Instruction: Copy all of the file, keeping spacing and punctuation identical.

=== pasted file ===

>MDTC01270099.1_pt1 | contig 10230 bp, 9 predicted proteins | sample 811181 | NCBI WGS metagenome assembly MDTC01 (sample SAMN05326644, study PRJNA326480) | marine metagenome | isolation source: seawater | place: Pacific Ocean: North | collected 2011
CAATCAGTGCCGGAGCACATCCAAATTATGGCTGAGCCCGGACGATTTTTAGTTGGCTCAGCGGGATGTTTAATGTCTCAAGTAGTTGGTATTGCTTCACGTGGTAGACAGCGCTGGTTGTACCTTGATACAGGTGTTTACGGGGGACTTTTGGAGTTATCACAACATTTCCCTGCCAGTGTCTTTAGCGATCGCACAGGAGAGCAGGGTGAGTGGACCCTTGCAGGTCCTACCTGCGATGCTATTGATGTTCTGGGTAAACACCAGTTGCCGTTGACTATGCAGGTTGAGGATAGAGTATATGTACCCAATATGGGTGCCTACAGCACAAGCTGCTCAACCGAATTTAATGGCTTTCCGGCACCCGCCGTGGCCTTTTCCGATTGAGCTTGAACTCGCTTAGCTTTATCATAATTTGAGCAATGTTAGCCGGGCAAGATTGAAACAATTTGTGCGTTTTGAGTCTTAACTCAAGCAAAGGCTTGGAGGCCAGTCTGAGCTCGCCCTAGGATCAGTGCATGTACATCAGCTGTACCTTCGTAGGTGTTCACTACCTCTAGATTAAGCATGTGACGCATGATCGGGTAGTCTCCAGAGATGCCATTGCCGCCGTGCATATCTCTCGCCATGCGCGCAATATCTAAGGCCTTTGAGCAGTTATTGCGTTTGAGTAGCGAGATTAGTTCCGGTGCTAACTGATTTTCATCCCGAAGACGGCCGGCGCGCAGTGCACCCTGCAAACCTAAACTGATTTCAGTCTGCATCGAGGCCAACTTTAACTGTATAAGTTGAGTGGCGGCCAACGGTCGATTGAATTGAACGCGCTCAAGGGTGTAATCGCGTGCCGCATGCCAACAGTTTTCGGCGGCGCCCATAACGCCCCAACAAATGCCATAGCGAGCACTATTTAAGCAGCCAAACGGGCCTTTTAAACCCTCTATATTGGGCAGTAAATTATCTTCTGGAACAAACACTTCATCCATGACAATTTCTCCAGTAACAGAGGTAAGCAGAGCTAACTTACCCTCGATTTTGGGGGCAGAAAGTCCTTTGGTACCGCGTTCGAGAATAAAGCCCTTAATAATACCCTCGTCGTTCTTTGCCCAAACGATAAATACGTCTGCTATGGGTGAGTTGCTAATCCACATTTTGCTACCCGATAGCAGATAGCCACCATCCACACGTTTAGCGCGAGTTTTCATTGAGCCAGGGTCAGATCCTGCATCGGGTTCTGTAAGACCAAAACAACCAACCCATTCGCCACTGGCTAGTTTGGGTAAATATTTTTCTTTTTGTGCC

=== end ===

>MDTC01270099.1_pt1 | contig 10230 bp, 9 predicted proteins | sample 811181 | NCBI WGS metagenome assembly MDTC01 (sample SAMN05326644, study PRJNA326480) | marine metagenome | isolation source: seawater | place: Pacific Ocean: North | collected 2011
CAATCAGTGCCGGAGCACATCCAAATTATGGCTGAGCCCGGACGATTTTTAGTTGGCTCAGCGGGATGTTTAATGTCTCAAGTAGTTGGTATTGCTTCACGTGGTAGACAGCGCTGGTTGTACCTTGATACAGGTGTTTACGGGGGACTTTTGGAGTTATCACAACATTTCCCTGCCAGTGTCTTTAGCGATCGCACAGGAGAGCAGGGTGAGTGGACCCTTGCAGGTCCTACCTGCGATGCTATTGATGTTCTGGGTAAACACCAGTTGCCGTTGACTATGCAGGTTGAGGATAGAGTATATGTACCCAATATGGGTGCCTACAGCACAAGCTGCTCAACCGAATTTAATGGCTTTCCGGCACCCGCCGTGGCCTTTTCCGATTGAGCTTGAACTCGCTTAGCTTTATCATAATTTGAGCAATGTTAGCCGGGCAAGATTGAAACAATTTGTGCGTTTTGAGTCTTAACTCAAGCAAAGGCTTGGAGGCCAGTCTGAGCTCGCCCTAGGATCAGTGCATGTACATCAGCTGTACCTTCGTAGGTGTTCACTACCTCTAGATTAAGCATGTGACGCATGATCGGGTAGTCTCCAGAGATGCCATTGCCGCCGTGCATATCTCTCGCCATGCGCGCAATATCTAAGGCCTTTGAGCAGTTATTGCGTTTGAGTAGCGAGATTAGTTCCGGTGCTAACTGATTTTCATCCCGAAGACGGCCGGCGCGCAGTGCACCCTGCAAACCTAAACTGATTTCAGTCTGCATCGAGGCCAACTTTAACTGTATAAGTTGAGTGGCGGCCAACGGTCGATTGAATTGAACGCGCTCAAGGGTGTAATCGCGTGCCGCATGCCAACAGTTTTCGGCGGCGCCCATAACGCCCCAACAAATGCCATAGCGAGCACTATTTAAGCAGCCAAACGGGCCTTTTAAACCCTCTATATTGGGCAGTAAATTATCTTCTGGAACAAACACTTCATCCATGACAATTTCTCCAGTAACAGAGGTAAGCAGAGCTAACTTACCCTCGATTTTGGGGGCAGAAAGTCCTTTGGTACCGCGTTCGAGAATAAAGCCCTTAATAATACCCTCGTCGTTCTTTGCCCAAACGATAAATACGTCTGCTATGGGTGAGTTGCTAATCCACATTTTGCTACCCGATAGCAGATAGCCACCATCCACACGTTTAGCGCGAGTTTTCATTGAGCCAGGGTCAGATCCTGCATCGGGTTCTGTAAGACCAAAACAACCAACCCATTCGCCACTGGCTAGTTTGGGTAAATATTTTTCTTTTTGTGCC